At a time when the world is bleeding, and people seem more divided than ever, there are a few who are dedicating their lives to bringing them together. Kuldeep Singh Saini, a mechatronics engineer turned app developer’s story is a prime example. His app, Ramadan 2016, helps keep a track of the direction of prayer, iftar (meal after sunset), sehri (pre-dawn meal), prayer timings, and has been downloaded more than 500,000 times!
Born and brought up in Ahmedabad, Gujarat, Kuldeep studied Mechatronics Engineering at Ganpat University. After completing his graduation, he was keen to study design at the National Institute Of Design (NID), but despite reaching the last round of admissions twice, he could not get through. He then tried his luck with various core mechanical companies, but they too were not very keen on recruiting him as he was a newcomer. Around the same time, Kuldeep was drawn to app development. He had never coded before and was more interested in the design aspect of apps. He learnt how to code from his brother, who runs an app development company called App Aspect in Ahmedabad. He started by developing basic utility apps for Android and iOS.
Kuldeep, 27, was always intrigued by how the workers at his father’s garage diligently observed the various religious customs during the Holy Month of Ramadan, and had always wanted to make it easier for them to do the same. Armed with basic coding knowledge and a fair experience in app development, he started working on a Ramadan App in 2015. He started by researching religious practices by talking to the workers in his father’s garage. It took him two months to finish work on the UI and UX, while the actual coding took him another two months. The app was launched on the Google Playstore on May 10 , 2015, and got 53,000 downloads on the first day of the fast.
Kuldeep’s Ramadan 2016 App has crossed 750,000 downloads and contains the 2016 Ramadan Calendar, namaz prayer times, Qibla Compass, Asma-Al-Husna (99 names of Allah), hijri (Islamic Calendar), hijri date convertor, Ramadan duas and each day’s sehri and iftar timing.
The features include:
While Kuldeep was inspired by the workers in his father’s garage to build the app, he updated it with features that could help young Muslims around the world. The app also shows five Muslim prayer times, helps the user with the pronunciations of duas and gives the English meaning of all the duas.
Other apps helping Muslims keep a track of their religious activities during the Holy Month include Muslim Pro, an app that not only tells the user prayer timings, but also locates the nearest mosque. If there is no mosque nearby, it shows the user the direction in which they should offer prayers. Some apps also feature essays by Islamic scholars on various social, political, economic, and personal issues. Some of them also have animated stories of prominent Islamic figures.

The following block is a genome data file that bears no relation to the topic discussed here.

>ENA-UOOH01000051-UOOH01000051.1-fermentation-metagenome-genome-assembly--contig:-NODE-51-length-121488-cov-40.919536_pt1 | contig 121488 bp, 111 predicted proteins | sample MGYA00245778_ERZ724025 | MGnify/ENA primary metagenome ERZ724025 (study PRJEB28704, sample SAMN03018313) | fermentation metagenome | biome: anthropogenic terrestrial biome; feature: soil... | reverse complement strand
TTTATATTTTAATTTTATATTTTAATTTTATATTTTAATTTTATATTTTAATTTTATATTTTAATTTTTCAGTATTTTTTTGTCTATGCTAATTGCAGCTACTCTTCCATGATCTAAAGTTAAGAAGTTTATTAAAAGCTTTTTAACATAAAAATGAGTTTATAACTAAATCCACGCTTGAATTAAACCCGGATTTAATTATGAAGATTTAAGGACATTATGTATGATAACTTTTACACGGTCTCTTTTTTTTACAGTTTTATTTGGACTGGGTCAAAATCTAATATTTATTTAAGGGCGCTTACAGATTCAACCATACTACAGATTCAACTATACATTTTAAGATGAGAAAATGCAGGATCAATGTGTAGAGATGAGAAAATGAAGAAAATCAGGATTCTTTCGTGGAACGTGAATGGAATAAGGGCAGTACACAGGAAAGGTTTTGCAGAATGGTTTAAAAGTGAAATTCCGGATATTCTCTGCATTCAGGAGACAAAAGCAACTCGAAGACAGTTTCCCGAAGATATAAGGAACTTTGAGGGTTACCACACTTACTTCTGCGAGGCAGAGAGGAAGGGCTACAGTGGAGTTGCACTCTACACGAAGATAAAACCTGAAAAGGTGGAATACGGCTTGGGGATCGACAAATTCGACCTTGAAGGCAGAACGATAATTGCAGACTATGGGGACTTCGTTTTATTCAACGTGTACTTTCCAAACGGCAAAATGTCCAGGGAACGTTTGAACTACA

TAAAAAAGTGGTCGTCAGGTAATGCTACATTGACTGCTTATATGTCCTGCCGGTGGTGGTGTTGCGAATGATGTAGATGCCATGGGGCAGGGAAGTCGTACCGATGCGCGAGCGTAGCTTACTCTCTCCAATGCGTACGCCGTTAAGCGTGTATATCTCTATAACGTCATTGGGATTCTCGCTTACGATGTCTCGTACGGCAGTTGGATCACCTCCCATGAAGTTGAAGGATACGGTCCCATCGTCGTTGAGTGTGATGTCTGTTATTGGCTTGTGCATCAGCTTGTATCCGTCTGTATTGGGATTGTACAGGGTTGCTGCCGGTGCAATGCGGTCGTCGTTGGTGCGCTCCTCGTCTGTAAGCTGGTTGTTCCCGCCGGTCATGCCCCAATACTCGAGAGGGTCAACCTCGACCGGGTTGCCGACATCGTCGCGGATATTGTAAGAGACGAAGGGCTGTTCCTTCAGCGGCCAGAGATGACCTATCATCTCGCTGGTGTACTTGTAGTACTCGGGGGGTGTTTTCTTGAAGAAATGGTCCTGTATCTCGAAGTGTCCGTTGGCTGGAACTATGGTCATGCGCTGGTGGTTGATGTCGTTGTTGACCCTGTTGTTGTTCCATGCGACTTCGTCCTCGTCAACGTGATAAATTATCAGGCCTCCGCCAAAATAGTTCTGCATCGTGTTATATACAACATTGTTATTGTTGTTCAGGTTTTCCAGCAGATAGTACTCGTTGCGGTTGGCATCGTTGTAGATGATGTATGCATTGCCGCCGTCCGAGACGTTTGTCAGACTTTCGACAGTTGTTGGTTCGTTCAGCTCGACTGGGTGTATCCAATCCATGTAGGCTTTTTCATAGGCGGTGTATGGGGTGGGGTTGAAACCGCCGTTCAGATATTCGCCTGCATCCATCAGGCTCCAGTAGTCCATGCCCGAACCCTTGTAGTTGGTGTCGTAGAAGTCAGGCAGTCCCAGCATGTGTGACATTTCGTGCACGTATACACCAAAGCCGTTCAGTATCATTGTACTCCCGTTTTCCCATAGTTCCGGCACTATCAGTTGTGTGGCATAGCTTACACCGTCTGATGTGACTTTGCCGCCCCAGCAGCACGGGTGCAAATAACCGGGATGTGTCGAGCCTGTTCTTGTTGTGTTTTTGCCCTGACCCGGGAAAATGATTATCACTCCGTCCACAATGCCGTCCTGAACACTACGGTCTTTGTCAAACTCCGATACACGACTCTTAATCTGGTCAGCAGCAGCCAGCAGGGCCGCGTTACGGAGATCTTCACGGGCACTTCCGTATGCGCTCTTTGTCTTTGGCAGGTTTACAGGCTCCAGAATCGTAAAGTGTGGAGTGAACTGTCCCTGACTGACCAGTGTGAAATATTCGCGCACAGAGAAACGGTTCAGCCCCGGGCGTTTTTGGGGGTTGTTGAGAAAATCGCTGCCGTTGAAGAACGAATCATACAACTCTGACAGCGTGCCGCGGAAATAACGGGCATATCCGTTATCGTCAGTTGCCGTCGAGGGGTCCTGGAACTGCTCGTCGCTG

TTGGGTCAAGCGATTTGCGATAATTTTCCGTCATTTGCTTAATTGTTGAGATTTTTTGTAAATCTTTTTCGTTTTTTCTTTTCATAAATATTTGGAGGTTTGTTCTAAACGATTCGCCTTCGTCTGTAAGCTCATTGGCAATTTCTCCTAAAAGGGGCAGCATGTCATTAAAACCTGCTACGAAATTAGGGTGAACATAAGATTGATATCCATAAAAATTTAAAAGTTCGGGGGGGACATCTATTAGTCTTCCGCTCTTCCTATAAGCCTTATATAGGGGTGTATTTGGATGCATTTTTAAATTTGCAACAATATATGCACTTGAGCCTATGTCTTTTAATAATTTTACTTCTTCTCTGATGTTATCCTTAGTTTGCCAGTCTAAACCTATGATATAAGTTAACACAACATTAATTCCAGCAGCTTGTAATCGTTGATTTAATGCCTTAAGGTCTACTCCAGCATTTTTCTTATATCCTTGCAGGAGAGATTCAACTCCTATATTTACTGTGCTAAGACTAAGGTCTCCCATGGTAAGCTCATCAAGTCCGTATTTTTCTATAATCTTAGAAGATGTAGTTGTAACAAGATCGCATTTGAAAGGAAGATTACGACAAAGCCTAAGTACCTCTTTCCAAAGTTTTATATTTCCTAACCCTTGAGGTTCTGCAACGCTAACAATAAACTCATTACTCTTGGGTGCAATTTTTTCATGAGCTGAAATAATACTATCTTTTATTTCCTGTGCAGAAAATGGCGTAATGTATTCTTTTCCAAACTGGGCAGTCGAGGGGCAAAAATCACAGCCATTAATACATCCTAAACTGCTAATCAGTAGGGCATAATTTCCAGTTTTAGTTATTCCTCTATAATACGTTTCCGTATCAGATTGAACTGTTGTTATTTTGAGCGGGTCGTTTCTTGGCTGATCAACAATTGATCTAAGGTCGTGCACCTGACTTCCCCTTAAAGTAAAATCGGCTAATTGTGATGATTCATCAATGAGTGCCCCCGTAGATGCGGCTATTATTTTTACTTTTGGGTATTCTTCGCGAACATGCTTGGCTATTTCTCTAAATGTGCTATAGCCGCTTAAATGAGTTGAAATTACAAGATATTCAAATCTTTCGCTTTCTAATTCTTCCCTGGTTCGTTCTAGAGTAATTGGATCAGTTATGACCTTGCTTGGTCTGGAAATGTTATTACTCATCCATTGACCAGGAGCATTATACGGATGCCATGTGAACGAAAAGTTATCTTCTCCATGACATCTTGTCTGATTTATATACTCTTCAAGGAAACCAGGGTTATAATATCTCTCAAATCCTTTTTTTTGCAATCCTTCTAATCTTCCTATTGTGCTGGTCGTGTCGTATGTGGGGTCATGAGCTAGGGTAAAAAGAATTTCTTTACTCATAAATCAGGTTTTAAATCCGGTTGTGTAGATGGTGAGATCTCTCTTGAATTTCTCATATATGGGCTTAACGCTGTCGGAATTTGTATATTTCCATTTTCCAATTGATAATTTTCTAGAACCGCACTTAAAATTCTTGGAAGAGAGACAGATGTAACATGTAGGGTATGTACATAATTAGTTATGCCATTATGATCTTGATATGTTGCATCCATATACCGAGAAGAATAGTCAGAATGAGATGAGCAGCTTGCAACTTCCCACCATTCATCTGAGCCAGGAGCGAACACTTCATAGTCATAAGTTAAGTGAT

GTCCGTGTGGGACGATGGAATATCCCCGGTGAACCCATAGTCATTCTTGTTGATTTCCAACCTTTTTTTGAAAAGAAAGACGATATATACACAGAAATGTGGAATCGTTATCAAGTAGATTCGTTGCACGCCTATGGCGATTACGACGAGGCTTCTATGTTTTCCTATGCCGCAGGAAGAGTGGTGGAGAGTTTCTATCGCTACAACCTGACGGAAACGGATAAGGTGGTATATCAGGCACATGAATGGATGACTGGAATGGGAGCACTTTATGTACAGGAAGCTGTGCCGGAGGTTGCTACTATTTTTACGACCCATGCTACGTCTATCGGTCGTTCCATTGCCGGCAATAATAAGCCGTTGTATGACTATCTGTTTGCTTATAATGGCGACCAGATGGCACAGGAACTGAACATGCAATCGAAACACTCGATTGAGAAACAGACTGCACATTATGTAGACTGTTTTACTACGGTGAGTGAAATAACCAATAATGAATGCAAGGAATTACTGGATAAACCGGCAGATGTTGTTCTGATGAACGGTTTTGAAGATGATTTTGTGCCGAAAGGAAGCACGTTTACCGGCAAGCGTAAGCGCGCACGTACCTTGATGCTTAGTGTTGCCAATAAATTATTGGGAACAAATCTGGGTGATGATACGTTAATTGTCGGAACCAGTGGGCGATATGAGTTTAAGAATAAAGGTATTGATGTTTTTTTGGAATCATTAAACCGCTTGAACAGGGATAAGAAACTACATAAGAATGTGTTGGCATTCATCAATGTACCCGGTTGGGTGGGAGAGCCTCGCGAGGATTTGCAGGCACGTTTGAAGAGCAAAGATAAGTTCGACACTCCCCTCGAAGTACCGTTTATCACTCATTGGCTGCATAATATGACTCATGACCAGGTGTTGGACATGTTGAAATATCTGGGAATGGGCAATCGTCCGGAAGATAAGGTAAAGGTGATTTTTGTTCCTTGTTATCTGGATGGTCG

“Users from all over the world write to me about how this app has simplified their lives and that inspires me to think of more updates to add year after year” says Kuldeep. However, the initial response was not very encouraging.
“I remember how a guy had commented saying the app was unreliable and inaccurate as it had been developed by a non-Muslim. There were several comments of the sort. My father’s friends also ridiculed me for developing an app for the people of a religion I didn’t belong to. But I was undeterred,” he says.
His efforts have paid off as the app now boasts 96,000 active users and the positive reviews just won’t stop pouring in!
“I recently received a message from a user who used the app to name his niece,” he exclaims.
While the revenue aspect is taken care of by native advertising, there is also an ad-free PRO version of the app, which costs Rs 99.
Kuldeep is currently working on a QR Code scanner, a heart-rate monitor, and a few other basic utility apps. Along with building his own app development company, Kuldeep also dreams of a more inclusive world, but can technology help unite this strife-ridden world?
“Technology can only create awareness. It is up to the user; you can use it for what you want to. While people like me are trying to bridge gaps, a terrorist somewhere is using technology to claim responsibility for an attack that has killed thousands.” he laments.